Brein Successfully Targets a Plex Customer Selling Access to His Pirated Media LibraryByBill Toulas-April 25, 2019.033 Brein succeeded in tracking down a pirate who provided access for a fee to his pirated Plex library. PayPal has possibly disclosed the pirate’s identity which the pirate used to receive payments. Brein wants to transmit the message that no one, no matter how small their offense may seem, will fly under their radar. A Plex user who advertised his library on Reddit caught the attention of Brein the Dutch anti-piracy watchdog who monitored the user and demanded a payment of 750 per day of non-compliance and another 500. The Plex consumer acknowledged Brein’s request and charged the sum while he also publicly admitted his misconduct and confirmed that through Usenet and torrent sites he had downloaded the material on sale. Plex is a client-server media player and software suite that allows users to upload content to a wide range of devices and organize and display content. The website does not test or filter what content is posted by its users so pirates use it seamlessly. Unlawfully downloaded content can be shared or even sold using the site as a user can share his / her library with others by “inviting friends” Generally these pirated-content shares are kept between friends but not a small one either is the number of cases of people trying to make money out of sharing rich libraries that brim with pirated films. The library held about 5700 movies and 10,000 TV shows in the case of the specific Plex user caught in the Brein net. The user had been asking for money to allow access to this library and PayPal was the chosen payment platform. Now though no specifics have surfaced about how Brein tracked the pirate, the evidence points to PayPal being the one who gave the identity information. Plex flat-out denies any involvement in this aspect by claiming that they do not have access to the contents of user files and that disclosure of identities is contrary to their Service and Privacy Policy terms. Brein clarifies that they do not target Plex users directly, but only those who openly promote the sharing of personal libraries that obviously contain pirated content. Brein’s director back in February had confirmed that casual downloaders are not that group’s priority. Instead the Dutch copyright protection firm would expect a knock from persistent uploaders and seeders. It seems from this latest news that Brein goes beyond the P2P monitoring process of picking out pirates who try to make some money out of it on every network. The Buckeye Cyber-Espionage Group used equation group tools before leaking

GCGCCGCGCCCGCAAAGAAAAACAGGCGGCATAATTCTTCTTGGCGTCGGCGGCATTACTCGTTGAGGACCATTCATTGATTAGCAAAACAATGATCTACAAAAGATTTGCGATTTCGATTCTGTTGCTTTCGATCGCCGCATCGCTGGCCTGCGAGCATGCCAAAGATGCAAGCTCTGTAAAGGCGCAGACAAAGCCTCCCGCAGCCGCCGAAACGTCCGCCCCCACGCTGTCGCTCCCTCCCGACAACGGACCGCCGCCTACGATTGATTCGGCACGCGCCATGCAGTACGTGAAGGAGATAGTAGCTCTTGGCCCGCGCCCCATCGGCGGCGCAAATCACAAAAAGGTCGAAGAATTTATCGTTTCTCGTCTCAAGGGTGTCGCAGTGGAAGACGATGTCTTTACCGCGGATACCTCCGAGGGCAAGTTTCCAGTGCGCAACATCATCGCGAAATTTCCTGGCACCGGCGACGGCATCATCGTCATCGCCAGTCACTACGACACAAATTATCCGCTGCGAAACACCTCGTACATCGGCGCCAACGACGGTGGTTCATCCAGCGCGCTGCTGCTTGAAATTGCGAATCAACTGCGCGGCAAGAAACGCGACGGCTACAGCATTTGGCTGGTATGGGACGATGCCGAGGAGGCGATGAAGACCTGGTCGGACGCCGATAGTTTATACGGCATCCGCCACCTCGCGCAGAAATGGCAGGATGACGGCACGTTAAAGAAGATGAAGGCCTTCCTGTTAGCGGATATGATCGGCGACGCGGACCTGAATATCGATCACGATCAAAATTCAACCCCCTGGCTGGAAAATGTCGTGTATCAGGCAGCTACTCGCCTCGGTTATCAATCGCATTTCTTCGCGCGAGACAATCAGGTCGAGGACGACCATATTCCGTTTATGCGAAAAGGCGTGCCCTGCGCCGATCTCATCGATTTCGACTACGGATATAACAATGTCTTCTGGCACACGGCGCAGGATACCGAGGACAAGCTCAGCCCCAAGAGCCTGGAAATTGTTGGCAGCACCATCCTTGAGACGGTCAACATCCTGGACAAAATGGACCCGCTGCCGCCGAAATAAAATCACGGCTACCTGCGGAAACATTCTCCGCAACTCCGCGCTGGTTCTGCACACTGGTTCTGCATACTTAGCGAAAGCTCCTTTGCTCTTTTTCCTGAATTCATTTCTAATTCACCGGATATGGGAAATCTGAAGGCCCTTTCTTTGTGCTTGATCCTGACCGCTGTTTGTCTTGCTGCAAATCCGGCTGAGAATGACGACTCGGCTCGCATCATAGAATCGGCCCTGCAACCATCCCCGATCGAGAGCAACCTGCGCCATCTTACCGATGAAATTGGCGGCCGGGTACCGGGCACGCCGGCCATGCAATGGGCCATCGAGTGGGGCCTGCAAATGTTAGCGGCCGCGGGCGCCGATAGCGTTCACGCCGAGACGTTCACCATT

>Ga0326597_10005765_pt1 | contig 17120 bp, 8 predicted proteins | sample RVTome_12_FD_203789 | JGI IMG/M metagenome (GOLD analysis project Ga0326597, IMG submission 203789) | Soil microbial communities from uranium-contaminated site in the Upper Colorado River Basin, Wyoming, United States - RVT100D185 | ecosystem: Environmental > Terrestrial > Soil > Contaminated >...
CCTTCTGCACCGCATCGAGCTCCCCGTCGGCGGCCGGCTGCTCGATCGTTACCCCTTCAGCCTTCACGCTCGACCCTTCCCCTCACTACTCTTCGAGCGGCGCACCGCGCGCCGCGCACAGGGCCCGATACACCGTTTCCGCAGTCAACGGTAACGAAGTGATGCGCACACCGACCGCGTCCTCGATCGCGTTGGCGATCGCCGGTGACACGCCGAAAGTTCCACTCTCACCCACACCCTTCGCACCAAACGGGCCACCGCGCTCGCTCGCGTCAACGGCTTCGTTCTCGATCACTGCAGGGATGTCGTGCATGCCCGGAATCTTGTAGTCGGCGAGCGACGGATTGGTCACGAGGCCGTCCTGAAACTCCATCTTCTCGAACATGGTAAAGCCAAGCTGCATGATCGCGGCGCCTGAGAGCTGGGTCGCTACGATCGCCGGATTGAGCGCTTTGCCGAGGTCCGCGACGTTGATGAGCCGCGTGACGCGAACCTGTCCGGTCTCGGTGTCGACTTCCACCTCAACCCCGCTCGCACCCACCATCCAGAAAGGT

ByBill Toulas-May 7, 2019.034 Before leaking the Shadow Traders, the Buckeye hackers used equation group tools. At least a year before the publication, the cyber criminals were attacking companies from around the globe.

Genetic Privacy Risks

.041.041 Even if the company’s official policy of digitally storing the genetic information is privacy-friendly, it may not be appropriate. As one thing, organizations keeping our information are regularly hacked by hackers. On top of that there is business ethics that make money out of your dna. What about the state pressuring companies to turn their genetic material over? Life insurance companies could use genetic data for profiling customers. But what is most troubling is that a business will change its policies. Remember when “Don’t be bad” was Google’s motto? Until we live in a world which has any kind of social fairness, we need a lot of legal changes to happen. Genes and Intellectual Property

Of course the last major question is who owns the intellectual property of our genes? This is something of a hazy material. Your genes are special to you, and determine basically who you are. Large-scale at least. But legal discussions on genetic patents are ongoing right now. Would you patent your sequence, or just common genes? Are we to be owed anything when using our genes for profit? Nobody has the answers yet but sooner rather than later we need to work it out.

Genetic Privacy Risks

.041.041 Even if the company’s official policy of digitally storing the genetic information is privacy-friendly, it may not be appropriate. As one thing, organizations keeping our information are regularly hacked by hackers. On top of that there is business ethics that make money out of your dna. What about the state pressuring companies to turn their genetic material over? Life insurance companies could use genetic data for profiling customers. But what is most troubling is that a business will change its policies. Remember when “Don’t be bad” was Google’s motto? Until we live in a world which has any kind of social fairness, we need a lot of legal changes to happen. Genes and Intellectual Property

Of course the last major question is who owns the intellectual property of our genes? This is something of a hazy material. Your genes are special to you, and determine basically who you are. Large-scale at least. But legal discussions on genetic patents are ongoing right now. Would you patent your sequence, or just common genes? Are we to be owed anything when using our genes for profit? Nobody has the answers yet but sooner rather than later we need to work it out.

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